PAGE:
There are many scientific and skeptical objections to astrology, including the fact that the constellations have shifted since astrology was devised, that many real-world tests have failed to find statistically meaningful patterns in the lives of people born under certain zodiac signs, and that there are multiple—and in fact contradictory—versions of astrology that adherents fervently believe. For more information see the Skeptoid podcast, the Skeptics Dictionary, and of course many articles for Skeptical Inquirer.

But what may be even more disturbing is astrology’s close similarity to racism. The basic premise of astrology is that people who were born at certain times and places share specific, distinguishing personality characteristics. Libras like myself, for example, are said to be diplomatic, refined, idealistic, and sociable; Cancers are emotional, sensitive, and domestic; those born under the Taurus sign are stubborn, analytical, and methodical, and so on. Hundreds of millions of people read their daily horoscopes, or at least know something about their sun signs.

Astrology and racism share many of the same ideas. For one thing, in both cases a person is being judged by factors beyond their control. Just as a person has no control over their race or skin color, they also have no control over when and where they were born. Both astrology and racial stereotypes are based on a framework of belief that basically says, “Without even meeting you, I believe something about you: I can expect this particular sort of behavior or trait (stubbornness, laziness, arrogance, etc.) from members of this particular group of people (Jews, blacks, Aries, Pisces, etc.)”

When an astrologer finds out a person’s astrological sign, he or she will bring to that experience a pre-existing list of assumptions (prejudices) about that person’s behavior, personality, and character. In both cases, the prejudices will cause people to seek out and confirm their expectations. Racists will look for examples of characteristics and behaviors in the groups they dislike, and astrologers will look for the personality traits that they believe the person will exhibit. Since people have complex personalities (all of us are lazy some of the time, caring at other times, etc.), both racists and astrologers will find evidence confirming their beliefs.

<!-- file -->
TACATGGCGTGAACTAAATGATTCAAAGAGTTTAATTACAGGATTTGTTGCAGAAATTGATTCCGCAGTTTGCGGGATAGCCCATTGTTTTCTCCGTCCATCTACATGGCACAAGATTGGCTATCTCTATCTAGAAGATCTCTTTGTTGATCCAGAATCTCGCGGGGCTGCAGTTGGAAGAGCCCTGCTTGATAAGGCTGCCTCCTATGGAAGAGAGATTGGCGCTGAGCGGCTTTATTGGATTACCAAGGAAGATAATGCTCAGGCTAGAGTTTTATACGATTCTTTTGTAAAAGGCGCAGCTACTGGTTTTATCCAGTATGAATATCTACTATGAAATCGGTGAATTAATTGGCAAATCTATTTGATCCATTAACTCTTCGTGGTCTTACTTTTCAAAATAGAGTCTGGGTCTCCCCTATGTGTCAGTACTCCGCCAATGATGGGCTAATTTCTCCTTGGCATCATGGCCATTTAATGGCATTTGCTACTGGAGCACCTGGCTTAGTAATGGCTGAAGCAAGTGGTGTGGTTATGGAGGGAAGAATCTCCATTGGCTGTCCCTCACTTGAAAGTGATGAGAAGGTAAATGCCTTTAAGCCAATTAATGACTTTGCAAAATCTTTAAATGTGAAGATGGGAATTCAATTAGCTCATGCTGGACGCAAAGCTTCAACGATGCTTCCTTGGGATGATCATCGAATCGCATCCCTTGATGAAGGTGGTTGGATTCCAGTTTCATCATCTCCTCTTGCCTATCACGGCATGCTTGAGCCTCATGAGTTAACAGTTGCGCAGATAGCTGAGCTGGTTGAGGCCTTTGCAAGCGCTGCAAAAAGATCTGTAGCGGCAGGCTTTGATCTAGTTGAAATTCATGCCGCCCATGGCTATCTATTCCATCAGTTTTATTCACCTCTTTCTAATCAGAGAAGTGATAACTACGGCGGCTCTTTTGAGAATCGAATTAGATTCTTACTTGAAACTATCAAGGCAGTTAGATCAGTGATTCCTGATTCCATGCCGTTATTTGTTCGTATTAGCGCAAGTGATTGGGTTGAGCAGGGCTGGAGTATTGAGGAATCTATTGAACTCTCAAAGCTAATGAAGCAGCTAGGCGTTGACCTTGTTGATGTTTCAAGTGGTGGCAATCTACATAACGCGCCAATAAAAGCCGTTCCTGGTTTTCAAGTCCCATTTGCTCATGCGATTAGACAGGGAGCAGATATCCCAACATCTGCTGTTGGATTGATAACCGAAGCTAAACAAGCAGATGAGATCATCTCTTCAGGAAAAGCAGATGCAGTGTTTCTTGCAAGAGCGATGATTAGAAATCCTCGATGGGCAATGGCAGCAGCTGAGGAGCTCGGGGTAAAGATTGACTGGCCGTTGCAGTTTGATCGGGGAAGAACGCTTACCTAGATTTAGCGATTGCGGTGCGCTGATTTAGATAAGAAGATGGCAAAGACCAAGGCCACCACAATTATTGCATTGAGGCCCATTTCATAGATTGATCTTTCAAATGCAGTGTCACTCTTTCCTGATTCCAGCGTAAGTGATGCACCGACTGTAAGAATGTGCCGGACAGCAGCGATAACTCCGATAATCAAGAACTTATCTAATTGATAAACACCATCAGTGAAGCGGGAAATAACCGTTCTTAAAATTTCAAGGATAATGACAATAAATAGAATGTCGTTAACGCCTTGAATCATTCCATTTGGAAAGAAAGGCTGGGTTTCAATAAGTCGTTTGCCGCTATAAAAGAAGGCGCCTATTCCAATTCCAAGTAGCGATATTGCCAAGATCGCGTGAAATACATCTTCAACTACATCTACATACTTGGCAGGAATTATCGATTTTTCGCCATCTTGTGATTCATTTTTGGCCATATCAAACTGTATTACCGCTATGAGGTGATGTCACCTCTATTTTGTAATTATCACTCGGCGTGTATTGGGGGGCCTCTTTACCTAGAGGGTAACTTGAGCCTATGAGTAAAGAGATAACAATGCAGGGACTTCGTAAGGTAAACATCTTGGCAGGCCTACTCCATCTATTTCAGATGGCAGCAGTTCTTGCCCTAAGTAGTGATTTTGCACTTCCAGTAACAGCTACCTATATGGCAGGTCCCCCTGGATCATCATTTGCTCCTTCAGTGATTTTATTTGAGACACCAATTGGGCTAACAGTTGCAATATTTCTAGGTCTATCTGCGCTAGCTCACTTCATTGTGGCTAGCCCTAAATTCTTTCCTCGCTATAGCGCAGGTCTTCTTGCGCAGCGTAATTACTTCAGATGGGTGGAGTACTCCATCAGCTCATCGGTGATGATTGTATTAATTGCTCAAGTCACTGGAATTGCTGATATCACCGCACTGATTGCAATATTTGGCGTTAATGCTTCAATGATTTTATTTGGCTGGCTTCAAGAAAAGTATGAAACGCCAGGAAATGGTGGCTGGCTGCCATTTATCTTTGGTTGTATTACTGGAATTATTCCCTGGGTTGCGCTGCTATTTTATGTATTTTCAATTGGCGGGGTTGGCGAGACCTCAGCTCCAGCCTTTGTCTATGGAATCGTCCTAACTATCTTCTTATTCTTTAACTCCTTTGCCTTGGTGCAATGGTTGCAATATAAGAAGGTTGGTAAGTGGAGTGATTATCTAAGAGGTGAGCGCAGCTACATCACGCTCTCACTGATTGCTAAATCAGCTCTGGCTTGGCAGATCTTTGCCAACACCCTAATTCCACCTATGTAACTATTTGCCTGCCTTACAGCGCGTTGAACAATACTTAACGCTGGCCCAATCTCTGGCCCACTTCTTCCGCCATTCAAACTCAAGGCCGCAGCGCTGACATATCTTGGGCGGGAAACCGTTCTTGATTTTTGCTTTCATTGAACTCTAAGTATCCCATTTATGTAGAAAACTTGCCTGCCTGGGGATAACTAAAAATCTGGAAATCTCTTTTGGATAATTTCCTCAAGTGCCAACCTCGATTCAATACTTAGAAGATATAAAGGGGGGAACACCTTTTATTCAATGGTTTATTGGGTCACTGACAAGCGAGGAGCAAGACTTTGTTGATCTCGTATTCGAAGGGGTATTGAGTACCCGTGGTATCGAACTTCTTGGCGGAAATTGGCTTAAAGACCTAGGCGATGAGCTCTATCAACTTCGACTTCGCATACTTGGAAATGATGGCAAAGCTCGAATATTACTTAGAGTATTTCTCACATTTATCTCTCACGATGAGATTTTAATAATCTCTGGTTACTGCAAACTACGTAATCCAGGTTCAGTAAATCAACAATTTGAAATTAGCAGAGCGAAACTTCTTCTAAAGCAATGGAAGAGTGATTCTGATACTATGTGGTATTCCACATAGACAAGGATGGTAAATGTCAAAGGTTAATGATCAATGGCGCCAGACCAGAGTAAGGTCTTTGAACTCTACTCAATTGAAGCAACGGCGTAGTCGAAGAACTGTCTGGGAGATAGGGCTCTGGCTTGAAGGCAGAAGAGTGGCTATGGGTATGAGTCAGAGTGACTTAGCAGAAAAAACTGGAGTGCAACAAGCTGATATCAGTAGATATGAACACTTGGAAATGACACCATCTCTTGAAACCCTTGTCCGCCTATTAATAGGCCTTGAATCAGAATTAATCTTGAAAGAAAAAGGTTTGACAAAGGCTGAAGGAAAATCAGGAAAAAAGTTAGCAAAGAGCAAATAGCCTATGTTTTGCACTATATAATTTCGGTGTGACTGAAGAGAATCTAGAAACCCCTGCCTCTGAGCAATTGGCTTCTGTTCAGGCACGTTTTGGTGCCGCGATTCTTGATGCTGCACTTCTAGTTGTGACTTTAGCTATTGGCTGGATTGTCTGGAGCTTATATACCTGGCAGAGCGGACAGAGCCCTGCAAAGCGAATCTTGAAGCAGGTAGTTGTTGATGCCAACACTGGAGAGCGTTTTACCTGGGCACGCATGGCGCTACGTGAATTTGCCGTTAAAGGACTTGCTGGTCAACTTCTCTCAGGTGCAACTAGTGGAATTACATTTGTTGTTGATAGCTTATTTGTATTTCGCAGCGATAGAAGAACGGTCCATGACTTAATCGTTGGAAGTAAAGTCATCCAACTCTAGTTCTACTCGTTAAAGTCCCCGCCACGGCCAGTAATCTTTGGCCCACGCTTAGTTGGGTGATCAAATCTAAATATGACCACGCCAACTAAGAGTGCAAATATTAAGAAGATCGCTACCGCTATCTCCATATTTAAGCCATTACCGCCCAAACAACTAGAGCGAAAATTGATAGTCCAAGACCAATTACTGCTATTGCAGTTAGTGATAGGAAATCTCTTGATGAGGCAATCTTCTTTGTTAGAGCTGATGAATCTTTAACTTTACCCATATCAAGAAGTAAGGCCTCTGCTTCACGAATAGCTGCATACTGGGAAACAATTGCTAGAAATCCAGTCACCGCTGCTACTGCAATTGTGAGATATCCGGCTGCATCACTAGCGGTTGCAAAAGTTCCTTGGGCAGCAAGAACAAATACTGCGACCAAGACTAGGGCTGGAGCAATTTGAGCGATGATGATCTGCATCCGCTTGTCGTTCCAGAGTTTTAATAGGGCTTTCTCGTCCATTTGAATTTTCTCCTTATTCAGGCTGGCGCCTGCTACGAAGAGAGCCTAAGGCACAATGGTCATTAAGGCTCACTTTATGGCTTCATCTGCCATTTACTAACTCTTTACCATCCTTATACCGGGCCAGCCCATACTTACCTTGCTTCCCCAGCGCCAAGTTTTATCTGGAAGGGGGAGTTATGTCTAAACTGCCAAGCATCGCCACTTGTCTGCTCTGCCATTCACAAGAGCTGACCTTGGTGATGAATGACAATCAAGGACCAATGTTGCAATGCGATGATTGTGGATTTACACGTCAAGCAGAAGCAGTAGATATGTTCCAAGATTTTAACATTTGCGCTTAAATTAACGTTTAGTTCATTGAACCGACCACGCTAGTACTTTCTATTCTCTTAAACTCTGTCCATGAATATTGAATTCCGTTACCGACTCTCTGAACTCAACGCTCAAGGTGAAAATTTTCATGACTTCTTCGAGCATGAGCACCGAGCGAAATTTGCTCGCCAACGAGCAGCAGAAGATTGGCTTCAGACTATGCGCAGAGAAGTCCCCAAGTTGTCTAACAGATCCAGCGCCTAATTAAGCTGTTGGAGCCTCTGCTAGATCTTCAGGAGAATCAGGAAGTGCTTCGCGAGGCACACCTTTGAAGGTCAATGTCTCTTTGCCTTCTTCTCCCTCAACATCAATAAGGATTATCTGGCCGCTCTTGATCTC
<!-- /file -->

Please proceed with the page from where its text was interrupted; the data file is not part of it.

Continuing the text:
As Carl Sagan wrote, “It’s like racism or sexism: you have twelve little pigeonholes, and as soon as you type someone as a member of that particular group… you know his characteristics. It saves you the effort of getting to know him individually.” Others, of course, have noted the same thing, including The Friendly Atheist blog.

Astrology has long been used to discriminate against people. According to a job listing in in Wuhan, China, a language training company there sought qualified applicants—as along as they’re not Scorpios or Virgos. The Toronto Sun reported that Xia, a spokeswoman for the company, said that in her experience Scorpios and Virgos are often “feisty and critical.” Xia said, “I hired people with those two star signs before, and they either liked quarrelling with colleagues or they could not do the job for long.” She preferred potential applicants who were Capricorns, Libras and Pisces. To some it may seem like a bad joke, but it’s not funny to qualified applicants desperate for a job who get turned away because of the company’s credence in astrology. In 2009 an Austrian insurance company advertised, “We are looking for people over 20 for part-time jobs in sales and management with the following star signs: Capricorn, Taurus, Aquarius, Aries and Leo.”